How the 'Other Coverages' Exclusion Can Cost You Millions
Because it is common for a company's insurance program to include several distinct coverage parts, many types of liabilities - including most catastrophic liabilities - may fall under multiple coverages within the same policy. Yet there can be a dramatic difference in the amount of available limits under these various coverage parts. While almost all jurisdictions hold that absent specific policy language to the contrary, the policyholder has the right to choose which coverage part applies, it remains possible that the lesser coverage may trump the greater thanks to insurance companies' manipulation of a policy provision known as the "other coverages exclusion," which stipulates that coverage under any one part of a policy excludes coverage under other parts. A recent decision in DPC Industries, Inc. v. American International Specialty Lines Insurance Co. sets a potentially harmful precedent for policyholders with such an "other coverages" exclusion in their policies.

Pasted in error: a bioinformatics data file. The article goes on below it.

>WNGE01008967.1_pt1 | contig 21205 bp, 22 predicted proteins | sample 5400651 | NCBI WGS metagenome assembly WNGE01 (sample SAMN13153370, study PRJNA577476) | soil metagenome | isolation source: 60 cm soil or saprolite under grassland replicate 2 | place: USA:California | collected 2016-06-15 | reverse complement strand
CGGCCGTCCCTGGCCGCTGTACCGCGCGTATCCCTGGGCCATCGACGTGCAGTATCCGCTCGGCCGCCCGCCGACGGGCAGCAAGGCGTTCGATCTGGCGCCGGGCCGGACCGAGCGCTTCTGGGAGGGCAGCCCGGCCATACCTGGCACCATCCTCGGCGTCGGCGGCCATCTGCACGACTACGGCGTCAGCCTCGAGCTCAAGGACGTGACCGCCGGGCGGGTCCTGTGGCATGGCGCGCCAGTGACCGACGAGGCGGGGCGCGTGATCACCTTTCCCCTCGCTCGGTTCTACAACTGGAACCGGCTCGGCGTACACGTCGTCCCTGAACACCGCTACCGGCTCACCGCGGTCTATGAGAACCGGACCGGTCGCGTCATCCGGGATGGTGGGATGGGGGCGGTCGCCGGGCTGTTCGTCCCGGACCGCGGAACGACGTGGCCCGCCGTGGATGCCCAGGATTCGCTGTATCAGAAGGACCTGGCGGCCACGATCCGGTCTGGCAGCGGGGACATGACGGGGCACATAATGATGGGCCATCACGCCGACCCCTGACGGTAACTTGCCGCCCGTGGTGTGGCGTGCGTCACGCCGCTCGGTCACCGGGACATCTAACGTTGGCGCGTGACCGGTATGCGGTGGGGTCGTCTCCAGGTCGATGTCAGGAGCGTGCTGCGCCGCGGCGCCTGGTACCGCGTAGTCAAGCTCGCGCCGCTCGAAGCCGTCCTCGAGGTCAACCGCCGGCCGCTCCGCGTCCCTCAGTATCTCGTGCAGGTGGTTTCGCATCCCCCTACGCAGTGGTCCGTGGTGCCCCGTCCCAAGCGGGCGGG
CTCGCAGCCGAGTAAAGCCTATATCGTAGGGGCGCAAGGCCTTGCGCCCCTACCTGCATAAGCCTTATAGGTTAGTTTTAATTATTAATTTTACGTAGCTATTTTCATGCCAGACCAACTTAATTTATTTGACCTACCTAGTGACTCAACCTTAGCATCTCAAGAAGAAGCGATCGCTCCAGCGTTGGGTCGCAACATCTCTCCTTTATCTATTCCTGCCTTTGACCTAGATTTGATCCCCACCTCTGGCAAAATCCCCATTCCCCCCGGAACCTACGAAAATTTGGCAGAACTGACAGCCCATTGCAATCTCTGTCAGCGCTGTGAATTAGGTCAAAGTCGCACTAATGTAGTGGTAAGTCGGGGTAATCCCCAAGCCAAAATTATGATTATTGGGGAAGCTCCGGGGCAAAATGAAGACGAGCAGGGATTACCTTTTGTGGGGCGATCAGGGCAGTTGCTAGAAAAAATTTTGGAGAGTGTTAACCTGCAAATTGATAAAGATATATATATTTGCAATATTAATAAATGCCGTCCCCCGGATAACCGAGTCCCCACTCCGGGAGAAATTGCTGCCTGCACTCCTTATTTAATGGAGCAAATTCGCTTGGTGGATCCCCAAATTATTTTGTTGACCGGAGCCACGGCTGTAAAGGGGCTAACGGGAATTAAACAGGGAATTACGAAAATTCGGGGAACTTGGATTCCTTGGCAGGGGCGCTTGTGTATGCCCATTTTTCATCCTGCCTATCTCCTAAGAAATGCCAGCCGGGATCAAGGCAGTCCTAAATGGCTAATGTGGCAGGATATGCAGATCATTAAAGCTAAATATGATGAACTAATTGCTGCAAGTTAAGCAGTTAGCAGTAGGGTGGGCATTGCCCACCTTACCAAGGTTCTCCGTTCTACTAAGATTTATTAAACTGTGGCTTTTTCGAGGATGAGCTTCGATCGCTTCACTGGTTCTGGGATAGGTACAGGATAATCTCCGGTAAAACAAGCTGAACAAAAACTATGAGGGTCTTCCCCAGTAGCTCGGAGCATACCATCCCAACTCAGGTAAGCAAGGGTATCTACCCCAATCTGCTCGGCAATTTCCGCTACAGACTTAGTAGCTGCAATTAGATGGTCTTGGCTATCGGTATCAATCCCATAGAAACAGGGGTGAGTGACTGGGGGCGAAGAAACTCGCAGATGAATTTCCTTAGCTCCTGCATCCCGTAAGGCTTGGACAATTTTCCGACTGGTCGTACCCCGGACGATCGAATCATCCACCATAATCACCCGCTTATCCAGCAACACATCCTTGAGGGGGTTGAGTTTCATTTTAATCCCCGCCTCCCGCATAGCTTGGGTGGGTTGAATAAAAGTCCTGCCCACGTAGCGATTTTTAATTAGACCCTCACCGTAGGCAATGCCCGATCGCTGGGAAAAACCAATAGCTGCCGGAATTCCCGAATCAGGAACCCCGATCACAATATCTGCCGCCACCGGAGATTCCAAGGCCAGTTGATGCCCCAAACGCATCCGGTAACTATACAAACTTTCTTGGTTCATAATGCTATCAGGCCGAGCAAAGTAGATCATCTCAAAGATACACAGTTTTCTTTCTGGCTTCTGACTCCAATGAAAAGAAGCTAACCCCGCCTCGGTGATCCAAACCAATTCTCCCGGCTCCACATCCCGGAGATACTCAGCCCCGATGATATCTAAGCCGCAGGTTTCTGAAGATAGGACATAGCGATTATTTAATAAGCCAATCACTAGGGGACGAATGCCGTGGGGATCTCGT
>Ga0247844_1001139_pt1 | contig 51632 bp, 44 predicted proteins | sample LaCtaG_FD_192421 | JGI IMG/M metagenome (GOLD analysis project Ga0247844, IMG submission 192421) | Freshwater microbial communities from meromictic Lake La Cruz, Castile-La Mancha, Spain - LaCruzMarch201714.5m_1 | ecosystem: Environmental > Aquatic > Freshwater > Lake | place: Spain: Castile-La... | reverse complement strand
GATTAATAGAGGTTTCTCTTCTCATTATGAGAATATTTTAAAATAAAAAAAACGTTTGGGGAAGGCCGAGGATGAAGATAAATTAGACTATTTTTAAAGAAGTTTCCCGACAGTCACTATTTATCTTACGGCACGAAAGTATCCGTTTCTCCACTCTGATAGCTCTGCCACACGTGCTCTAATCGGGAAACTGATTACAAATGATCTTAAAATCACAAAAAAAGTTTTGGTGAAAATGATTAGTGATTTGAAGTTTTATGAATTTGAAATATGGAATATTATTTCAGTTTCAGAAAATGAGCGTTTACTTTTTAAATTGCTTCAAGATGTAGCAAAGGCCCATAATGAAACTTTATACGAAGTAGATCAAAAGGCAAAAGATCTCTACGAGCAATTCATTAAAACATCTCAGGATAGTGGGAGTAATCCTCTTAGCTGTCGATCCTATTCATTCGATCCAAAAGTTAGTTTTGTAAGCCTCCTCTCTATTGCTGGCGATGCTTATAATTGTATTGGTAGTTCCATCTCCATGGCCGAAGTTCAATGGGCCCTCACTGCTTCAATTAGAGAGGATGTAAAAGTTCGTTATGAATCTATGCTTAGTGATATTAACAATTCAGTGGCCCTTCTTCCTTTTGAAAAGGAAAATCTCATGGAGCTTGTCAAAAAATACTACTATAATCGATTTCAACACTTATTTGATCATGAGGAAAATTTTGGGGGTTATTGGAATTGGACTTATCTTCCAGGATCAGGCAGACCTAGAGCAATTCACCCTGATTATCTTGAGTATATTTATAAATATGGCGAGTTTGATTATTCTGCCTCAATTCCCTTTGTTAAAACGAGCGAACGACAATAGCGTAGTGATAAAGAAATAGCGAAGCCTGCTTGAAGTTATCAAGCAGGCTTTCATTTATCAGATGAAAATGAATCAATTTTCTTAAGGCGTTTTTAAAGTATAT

DPC Industries illustrates the harsh fact that policyholders should not always breathe a sigh of relief when an insurance company initially accepts coverage for a claim. The case involved a chlorine gas leak at a facility in Missouri that ultimately led to over $10 million in defense and indemnity liabilities for the policyholder companies. Although the policy's general liability coverage part (Coverage A) had limits of $11 million, the insurance company (AISLIC) was able to reduce its obligation to $5 million by accepting coverage only under the policy's pollution coverage part (Coverage D) - despite the fact that the claims potentially fell under either coverage part. Under the policy terms, the court held that the insurance company had the right to decide under which part it would accept coverage.